Newhan doesn't feel empty as fill-in


Utility role nothing new for Oriole

he gets start in center field vs. Athletics


April 08, 2005|By Kent Baker | Kent Baker,SUN STAFF

The surprise pickup of the Orioles' 2004 season, David Newhan played all over the field, served as a designated hitter, batted .311 and endeared himself to the fans with his all-out hustle.

Now, he has to adjust anew to being a reserve, a role he was accustomed to in previous stints with San Diego and Philadelphia.

"I was pretty much a bench guy over there," Newhan said before making his first start of the season last night in center field in place of Luis Matos. "I've been through it before. I know how to handle it. I think the situation is tougher on younger players."

He expects to function as a pinch runner, provide a left-handed bat off the bench, substitute defensively and receive an occasional starting assignment.

"My role is to stay ready and stay healthy," said Newhan, who went 0-for-4 last night. "I have to be set to go when Maz [Orioles manager Lee Mazzilli] tells me to."

Mazzilli had no qualms about inserting Newhan into center, one of the few positions he missed playing last season.

"He was very at ease out there in spring training," Mazzilli said. "He wasn't really tested a lot but he looked comfortable."

Newhan said it matters not whether he is in the everyday lineup or filling in; there is always pressure in the big leagues, especially for someone like him who knocked around the minors for nearly a decade.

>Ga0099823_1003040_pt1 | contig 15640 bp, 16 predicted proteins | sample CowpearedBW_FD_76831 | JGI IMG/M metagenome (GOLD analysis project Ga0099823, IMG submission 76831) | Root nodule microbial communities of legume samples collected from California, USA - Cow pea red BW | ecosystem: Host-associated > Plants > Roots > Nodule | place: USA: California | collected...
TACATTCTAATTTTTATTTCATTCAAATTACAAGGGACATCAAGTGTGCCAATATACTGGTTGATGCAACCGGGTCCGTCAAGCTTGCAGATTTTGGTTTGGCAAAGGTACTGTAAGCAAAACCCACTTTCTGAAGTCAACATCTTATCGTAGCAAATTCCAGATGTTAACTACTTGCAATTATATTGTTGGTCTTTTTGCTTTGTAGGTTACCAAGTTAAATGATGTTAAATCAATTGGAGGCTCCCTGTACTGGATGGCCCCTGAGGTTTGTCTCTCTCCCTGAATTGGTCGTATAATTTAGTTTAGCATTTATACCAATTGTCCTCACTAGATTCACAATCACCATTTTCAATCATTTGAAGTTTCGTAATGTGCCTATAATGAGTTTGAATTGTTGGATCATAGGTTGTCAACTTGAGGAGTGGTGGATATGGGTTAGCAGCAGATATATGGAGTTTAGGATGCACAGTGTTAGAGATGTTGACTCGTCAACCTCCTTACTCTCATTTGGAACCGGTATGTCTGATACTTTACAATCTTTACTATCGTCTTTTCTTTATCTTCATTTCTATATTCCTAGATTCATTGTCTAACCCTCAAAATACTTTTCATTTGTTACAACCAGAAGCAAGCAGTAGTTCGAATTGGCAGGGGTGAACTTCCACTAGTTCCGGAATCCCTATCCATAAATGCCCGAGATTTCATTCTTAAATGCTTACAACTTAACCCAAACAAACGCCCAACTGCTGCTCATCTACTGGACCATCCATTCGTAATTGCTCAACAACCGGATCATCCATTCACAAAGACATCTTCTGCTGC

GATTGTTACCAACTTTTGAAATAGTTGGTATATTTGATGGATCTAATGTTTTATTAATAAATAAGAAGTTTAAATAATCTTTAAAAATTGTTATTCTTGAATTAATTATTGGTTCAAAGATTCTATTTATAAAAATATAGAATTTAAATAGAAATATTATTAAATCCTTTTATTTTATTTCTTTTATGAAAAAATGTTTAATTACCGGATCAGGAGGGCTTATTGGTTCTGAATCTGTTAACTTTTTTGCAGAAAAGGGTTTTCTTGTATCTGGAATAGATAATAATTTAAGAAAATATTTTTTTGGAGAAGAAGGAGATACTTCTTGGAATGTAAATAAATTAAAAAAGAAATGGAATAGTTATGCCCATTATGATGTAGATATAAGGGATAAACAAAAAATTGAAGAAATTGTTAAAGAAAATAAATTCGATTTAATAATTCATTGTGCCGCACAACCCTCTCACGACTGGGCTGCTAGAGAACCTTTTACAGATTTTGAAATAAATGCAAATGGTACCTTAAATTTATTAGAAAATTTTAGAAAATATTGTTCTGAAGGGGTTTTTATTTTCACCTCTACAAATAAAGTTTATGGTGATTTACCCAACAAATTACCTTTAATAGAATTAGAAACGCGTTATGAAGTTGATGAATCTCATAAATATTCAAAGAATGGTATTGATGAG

"Pressure is all about what people put on themselves," he said. "Nobody ever wants to get embarrassed. It's a pride thing with each one of us. I feel I have to perform every day."

Mazzilli also inserted veteran B.J. Surhoff into left field, replacing Larry Bigbie, against Oakland right-hander Danny Haren.

"I want to make sure I keep the guys sharp," Mazzilli said of Surhoff and Newhan. "They have to get their at-bats, too, and they haven't played really since the exhibition games. They are two guys who played practically every day last year."

He said he likes Newhan in the No. 2 slot and that "puts Jay Gibbons ninth. That looks pretty good. It just changes it up a little bit."

Rough start for Cabrera

Pitching coach Ray Miller said Daniel Cabrera was "trying to be too fine" when he was pounded by the Athletics in his first start.

"And there were a couple of plays we didn't make behind him early."

Around the horn

Pitcher Jay Witasick (C. Milton Wright, UMBC) requested and received his outright release from the Orioles. ... Oakland placed shortstop Bobby Crosby on the 15-day disabled list with a stress fracture of two ribs. ... The Orioles averaged 6,610 fans in 14 spring training home games, the highest in their 10 years at Fort Lauderdale.

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